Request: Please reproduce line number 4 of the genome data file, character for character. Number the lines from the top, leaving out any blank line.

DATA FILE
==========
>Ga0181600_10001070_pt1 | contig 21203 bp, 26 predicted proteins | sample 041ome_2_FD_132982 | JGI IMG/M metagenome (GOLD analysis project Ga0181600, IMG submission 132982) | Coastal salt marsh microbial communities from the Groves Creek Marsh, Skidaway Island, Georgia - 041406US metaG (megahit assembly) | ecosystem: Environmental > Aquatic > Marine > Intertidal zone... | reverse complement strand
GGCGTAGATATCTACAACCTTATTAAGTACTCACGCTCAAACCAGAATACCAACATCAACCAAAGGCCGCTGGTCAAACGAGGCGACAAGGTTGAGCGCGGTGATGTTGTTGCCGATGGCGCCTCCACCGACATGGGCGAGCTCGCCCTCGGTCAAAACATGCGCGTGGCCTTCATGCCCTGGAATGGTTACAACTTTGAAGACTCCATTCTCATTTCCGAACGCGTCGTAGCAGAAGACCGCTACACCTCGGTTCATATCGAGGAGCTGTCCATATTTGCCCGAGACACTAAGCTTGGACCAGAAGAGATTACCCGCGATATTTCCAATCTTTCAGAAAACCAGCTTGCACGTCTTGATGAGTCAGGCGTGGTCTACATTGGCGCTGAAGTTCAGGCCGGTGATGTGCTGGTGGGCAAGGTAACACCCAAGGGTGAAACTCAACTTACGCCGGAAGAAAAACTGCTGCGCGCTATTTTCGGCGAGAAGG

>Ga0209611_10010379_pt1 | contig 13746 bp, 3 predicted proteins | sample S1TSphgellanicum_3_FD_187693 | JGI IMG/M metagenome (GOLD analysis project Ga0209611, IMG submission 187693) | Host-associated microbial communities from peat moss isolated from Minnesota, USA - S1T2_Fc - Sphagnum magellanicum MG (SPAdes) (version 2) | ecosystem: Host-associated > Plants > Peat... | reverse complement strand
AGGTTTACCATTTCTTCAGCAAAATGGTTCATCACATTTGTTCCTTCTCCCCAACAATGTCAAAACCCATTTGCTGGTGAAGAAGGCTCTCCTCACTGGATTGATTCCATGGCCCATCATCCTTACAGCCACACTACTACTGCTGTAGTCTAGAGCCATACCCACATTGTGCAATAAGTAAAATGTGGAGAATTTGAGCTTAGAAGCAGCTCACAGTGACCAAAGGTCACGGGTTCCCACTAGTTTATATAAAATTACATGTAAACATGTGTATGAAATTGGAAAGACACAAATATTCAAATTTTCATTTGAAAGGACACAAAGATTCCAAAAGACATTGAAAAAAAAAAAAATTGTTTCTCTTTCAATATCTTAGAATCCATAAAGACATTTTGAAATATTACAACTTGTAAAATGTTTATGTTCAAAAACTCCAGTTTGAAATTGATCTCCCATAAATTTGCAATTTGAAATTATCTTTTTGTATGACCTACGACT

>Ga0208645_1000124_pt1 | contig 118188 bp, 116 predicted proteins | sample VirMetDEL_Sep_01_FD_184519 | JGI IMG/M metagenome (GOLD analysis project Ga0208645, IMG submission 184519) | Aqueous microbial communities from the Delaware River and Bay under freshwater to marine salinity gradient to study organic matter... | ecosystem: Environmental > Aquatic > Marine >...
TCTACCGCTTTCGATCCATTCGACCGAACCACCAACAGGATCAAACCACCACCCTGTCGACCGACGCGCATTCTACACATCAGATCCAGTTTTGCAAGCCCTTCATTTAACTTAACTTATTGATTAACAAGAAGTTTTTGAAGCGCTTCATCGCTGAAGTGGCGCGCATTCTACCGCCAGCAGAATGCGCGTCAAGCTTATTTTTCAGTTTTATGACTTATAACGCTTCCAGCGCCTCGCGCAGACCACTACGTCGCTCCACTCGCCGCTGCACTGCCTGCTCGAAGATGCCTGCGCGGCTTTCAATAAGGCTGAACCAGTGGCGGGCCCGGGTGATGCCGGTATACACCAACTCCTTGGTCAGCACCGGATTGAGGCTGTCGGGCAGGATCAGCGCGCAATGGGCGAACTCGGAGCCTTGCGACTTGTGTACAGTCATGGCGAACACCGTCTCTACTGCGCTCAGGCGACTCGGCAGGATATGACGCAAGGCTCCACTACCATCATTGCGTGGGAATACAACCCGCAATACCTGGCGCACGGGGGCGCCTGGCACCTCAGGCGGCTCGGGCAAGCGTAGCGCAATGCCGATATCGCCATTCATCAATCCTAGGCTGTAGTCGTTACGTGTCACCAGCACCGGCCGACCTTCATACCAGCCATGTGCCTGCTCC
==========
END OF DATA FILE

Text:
AGGTTTACCATTTCTTCAGCAAAATGGTTCATCACATTTGTTCCTTCTCCCCAACAATGTCAAAACCCATTTGCTGGTGAAGAAGGCTCTCCTCACTGGATTGATTCCATGGCCCATCATCCTTACAGCCACACTACTACTGCTGTAGTCTAGAGCCATACCCACATTGTGCAATAAGTAAAATGTGGAGAATTTGAGCTTAGAAGCAGCTCACAGTGACCAAAGGTCACGGGTTCCCACTAGTTTATATAAAATTACATGTAAACATGTGTATGAAATTGGAAAGACACAAATATTCAAATTTTCATTTGAAAGGACACAAAGATTCCAAAAGACATTGAAAAAAAAAAAAATTGTTTCTCTTTCAATATCTTAGAATCCATAAAGACATTTTGAAATATTACAACTTGTAAAATGTTTATGTTCAAAAACTCCAGTTTGAAATTGATCTCCCATAAATTTGCAATTTGAAATTATCTTTTTGTATGACCTACGACT